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3/24/19 Third Sunday in Lent - Fr. Reggie

John Wooden was one of the most successful coaches in NCAA basketball history. His UCLA Bruins won 10 national championships in 12 years. He coached them to 4 undefeated seasons.

You might think that John Wooden had learned everything there was to know about basketball. Think again. He often repeated the maxim: “If you’re finished learning…. you’re finished!”

Let’s take that to heart today, as we celebrate the 3rd Sunday of Lent. What lesson do we learn from the readings we just read? And in particular, what lesson does the burning bush teach us?

Moses was tending the flock of his father-in-law Jethro. Think about this for a minute. Moses was the foster-son of the daughter of the king of Egypt. He was acustomed to a life of luxury. But he killed an Egyptian who was beating a Hebrew slave and had to flee from Egypt into the desert. He had a lot of time on his hands as he tended sheep. He started to recalibrate his life. He started to ask questions.

And God spoke to him. He saw that Moses was seeking him. And so he appeared in a burning bush. The bush intrigued Moses, because it was burning but not consumed. But this was more than idle curiosity. Moses says to himself: “I must go over to look at this remarkable sight.” And that choice made all the difference.

Moses may well have said, along with John Wooden, “If you’re finished learning… you’re finished!” He wanted to know more. He drew near the burning bush and God called him by name.

There’s a profound lesson here for our own lives. Today we’re halfway through Lent, a time God gives us as a journey into the desert. We too need a little more silence and a little more reflection in order to see the burning bush of God’s presence and draw near it. And God is hoping that we have the same response as Moses: “I want to know this God who is not distant but who, in Jesus, has come into my life.” “I want to draw near him; I want his light that helps me find my purpose in life. I want to hear God call my name.”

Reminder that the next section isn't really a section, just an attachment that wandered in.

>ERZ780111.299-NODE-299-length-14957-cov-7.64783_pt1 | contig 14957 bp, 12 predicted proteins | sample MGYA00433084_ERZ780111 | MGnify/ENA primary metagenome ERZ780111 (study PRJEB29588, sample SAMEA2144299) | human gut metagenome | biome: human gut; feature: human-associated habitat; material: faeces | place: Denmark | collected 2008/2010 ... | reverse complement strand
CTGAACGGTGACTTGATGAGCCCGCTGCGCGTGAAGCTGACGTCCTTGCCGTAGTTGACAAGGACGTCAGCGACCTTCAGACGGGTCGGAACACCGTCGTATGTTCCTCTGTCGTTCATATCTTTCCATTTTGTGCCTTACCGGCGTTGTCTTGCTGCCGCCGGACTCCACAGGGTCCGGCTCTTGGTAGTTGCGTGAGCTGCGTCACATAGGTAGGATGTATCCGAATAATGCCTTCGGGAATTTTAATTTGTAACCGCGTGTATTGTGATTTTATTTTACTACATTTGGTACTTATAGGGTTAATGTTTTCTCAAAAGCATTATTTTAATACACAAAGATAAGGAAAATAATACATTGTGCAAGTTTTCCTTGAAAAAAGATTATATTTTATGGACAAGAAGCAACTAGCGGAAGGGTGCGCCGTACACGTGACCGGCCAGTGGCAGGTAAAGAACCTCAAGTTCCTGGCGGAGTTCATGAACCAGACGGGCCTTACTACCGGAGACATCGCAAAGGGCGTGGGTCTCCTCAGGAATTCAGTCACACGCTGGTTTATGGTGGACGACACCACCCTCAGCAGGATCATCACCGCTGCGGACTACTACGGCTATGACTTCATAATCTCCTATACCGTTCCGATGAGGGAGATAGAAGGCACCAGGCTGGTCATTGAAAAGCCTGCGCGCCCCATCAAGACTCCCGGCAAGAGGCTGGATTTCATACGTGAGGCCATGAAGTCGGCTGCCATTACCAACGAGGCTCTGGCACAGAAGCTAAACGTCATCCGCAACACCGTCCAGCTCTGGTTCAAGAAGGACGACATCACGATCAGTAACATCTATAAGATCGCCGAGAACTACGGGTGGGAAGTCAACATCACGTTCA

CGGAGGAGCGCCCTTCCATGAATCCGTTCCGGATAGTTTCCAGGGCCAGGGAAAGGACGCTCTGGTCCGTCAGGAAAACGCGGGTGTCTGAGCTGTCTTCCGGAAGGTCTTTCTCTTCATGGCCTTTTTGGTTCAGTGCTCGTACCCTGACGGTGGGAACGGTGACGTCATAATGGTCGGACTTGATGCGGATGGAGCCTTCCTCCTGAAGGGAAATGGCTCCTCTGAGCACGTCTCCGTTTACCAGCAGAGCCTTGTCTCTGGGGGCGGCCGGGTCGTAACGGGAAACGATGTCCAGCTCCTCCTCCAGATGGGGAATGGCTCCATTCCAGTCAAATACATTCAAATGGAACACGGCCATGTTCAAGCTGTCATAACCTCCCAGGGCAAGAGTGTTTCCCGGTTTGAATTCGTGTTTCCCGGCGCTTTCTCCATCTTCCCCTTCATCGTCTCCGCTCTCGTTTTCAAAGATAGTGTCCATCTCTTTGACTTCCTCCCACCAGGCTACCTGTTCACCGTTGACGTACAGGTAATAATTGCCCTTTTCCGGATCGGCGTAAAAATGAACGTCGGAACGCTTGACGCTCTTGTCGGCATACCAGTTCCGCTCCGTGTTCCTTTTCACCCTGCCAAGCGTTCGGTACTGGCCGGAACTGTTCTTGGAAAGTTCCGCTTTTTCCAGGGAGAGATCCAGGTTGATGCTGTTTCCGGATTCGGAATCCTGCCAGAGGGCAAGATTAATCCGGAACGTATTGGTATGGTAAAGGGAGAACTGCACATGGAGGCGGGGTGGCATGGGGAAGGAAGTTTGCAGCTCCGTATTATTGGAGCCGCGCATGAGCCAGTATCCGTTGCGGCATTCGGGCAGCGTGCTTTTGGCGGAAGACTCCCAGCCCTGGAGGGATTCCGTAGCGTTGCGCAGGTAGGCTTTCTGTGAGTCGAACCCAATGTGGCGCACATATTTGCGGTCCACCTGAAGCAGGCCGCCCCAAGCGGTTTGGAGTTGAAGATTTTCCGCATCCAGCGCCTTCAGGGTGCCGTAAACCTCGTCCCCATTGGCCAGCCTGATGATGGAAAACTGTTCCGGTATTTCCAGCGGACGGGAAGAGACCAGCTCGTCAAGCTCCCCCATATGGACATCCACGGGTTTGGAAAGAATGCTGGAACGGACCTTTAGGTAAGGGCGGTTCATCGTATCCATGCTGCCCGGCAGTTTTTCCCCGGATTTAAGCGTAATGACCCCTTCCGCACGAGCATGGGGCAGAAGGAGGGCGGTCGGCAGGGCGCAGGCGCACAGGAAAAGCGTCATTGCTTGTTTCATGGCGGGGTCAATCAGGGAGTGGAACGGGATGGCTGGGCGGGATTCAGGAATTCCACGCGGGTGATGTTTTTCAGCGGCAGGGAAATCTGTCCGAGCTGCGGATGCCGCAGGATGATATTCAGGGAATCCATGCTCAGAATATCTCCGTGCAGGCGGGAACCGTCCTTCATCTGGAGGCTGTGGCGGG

Moses drew near to God, and entered into a relationship with him. In his novel All the Light We Cannot See, Anthony Doer (pronounced “Door”) describes what happens when we truly draw near.

Marie-Laure is a blind girl in France just before World War II.

Her father works in the Museum of Natural History in Paris, and one of the scientists befriends Marie-Laure. He describes the different specimens in his office, and then lets her hold them. “Her hands move ceaselessly, gathering, probing, testing. The breast feathers of a chickadee are impossibly soft, its beak as sharp as a needle...”

And then Doerr adds a remarkable insight. “To really touch something, Marie-Laure is learning – the bark of a sycamore tree in the gardens, a pinned stag beetle, the exquisitely polished interior of a scallop shell – to really touch something is to love it.”

To really touch something is to love it. Moses drew near the burning bush, and, in a sense, he touched God. And he began to discover a love that filled his life and gave him purpose and a mission.

When we draw near God and truly touch him, the same thing happens to us. 

The early Christians used to say that if you have seen your brother or sister you have seen Christ. Christ identifies himself with each person. So if we want to draw near the burning bush this Lent – if we want to draw near God – we must draw near our suffering neighbor with real love.

In one of his messages for Lent (2016), Pope Francis said: “In the poor, the flesh of Christ becomes visible in the flesh of the suffering…to be acknowledged, touched, and cared for by us.”

Here are two take-away resolutions from Pope Francis’s words.

  • Acknowledge. Is my heart moved by the suffering of others? If not, I need to ask God to do some open-heart surgery. And one of the best ways to do this is to pray for others. I could commit to praying every day for someone who is suffering (either someone I know or someone I hear about in the news). So Acknowledge others’ suffering.
  • Touch. Am I close to those who suffer? Do I reach out to them? St John of the Cross said that at the end of our lives God will examine us on love. He won’t care too much about “success” but he will ask us if we’ve loved and reached out to those in need. I could call someone who needs it. I could write a letter. I could visit a nursing home.  So Touch – reach out to the suffering.

We give all that to Christ now, who is about to give himself to us in the Eucharist. God wants to be that close to us; we matter that much to him. The Eucharist is the fulfillment of his promise to be with us till the end of time. The Eucharist is the strength we need to draw near to others with real love.  



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